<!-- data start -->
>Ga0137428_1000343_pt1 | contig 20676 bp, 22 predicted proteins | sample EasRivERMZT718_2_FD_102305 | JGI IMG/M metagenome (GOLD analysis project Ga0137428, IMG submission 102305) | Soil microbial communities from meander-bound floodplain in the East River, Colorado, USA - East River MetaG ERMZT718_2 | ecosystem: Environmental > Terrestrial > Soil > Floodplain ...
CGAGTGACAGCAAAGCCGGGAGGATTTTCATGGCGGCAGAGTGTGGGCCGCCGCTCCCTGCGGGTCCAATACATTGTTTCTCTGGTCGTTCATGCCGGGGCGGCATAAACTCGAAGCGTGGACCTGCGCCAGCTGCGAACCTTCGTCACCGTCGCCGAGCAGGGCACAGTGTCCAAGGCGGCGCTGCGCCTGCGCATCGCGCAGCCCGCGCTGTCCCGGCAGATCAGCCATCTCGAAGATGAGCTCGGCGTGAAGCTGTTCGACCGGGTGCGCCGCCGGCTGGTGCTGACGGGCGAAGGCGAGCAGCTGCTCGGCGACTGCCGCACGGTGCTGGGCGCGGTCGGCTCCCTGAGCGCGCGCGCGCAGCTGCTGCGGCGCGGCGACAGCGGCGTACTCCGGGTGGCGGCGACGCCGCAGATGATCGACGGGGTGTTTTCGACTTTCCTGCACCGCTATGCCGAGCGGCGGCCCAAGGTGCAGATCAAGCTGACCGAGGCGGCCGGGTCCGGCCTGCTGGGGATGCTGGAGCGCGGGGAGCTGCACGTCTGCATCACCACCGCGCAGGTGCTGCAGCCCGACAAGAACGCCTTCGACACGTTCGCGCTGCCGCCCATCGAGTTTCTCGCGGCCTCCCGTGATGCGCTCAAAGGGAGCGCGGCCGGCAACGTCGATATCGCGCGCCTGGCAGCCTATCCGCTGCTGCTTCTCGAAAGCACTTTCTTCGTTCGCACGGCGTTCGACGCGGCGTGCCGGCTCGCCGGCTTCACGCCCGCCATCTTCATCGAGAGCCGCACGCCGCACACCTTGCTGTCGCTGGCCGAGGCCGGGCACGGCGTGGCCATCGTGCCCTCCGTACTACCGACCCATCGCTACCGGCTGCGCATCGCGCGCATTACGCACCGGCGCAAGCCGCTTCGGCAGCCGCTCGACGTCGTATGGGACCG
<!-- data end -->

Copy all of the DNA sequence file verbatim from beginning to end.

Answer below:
>Ga0137428_1000343_pt1 | contig 20676 bp, 22 predicted proteins | sample EasRivERMZT718_2_FD_102305 | JGI IMG/M metagenome (GOLD analysis project Ga0137428, IMG submission 102305) | Soil microbial communities from meander-bound floodplain in the East River, Colorado, USA - East River MetaG ERMZT718_2 | ecosystem: Environmental > Terrestrial > Soil > Floodplain ...
CGAGTGACAGCAAAGCCGGGAGGATTTTCATGGCGGCAGAGTGTGGGCCGCCGCTCCCTGCGGGTCCAATACATTGTTTCTCTGGTCGTTCATGCCGGGGCGGCATAAACTCGAAGCGTGGACCTGCGCCAGCTGCGAACCTTCGTCACCGTCGCCGAGCAGGGCACAGTGTCCAAGGCGGCGCTGCGCCTGCGCATCGCGCAGCCCGCGCTGTCCCGGCAGATCAGCCATCTCGAAGATGAGCTCGGCGTGAAGCTGTTCGACCGGGTGCGCCGCCGGCTGGTGCTGACGGGCGAAGGCGAGCAGCTGCTCGGCGACTGCCGCACGGTGCTGGGCGCGGTCGGCTCCCTGAGCGCGCGCGCGCAGCTGCTGCGGCGCGGCGACAGCGGCGTACTCCGGGTGGCGGCGACGCCGCAGATGATCGACGGGGTGTTTTCGACTTTCCTGCACCGCTATGCCGAGCGGCGGCCCAAGGTGCAGATCAAGCTGACCGAGGCGGCCGGGTCCGGCCTGCTGGGGATGCTGGAGCGCGGGGAGCTGCACGTCTGCATCACCACCGCGCAGGTGCTGCAGCCCGACAAGAACGCCTTCGACACGTTCGCGCTGCCGCCCATCGAGTTTCTCGCGGCCTCCCGTGATGCGCTCAAAGGGAGCGCGGCCGGCAACGTCGATATCGCGCGCCTGGCAGCCTATCCGCTGCTGCTTCTCGAAAGCACTTTCTTCGTTCGCACGGCGTTCGACGCGGCGTGCCGGCTCGCCGGCTTCACGCCCGCCATCTTCATCGAGAGCCGCACGCCGCACACCTTGCTGTCGCTGGCCGAGGCCGGGCACGGCGTGGCCATCGTGCCCTCCGTACTACCGACCCATCGCTACCGGCTGCGCATCGCGCGCATTACGCACCGGCGCAAGCCGCTTCGGCAGCCGCTCGACGTCGTATGGGACCG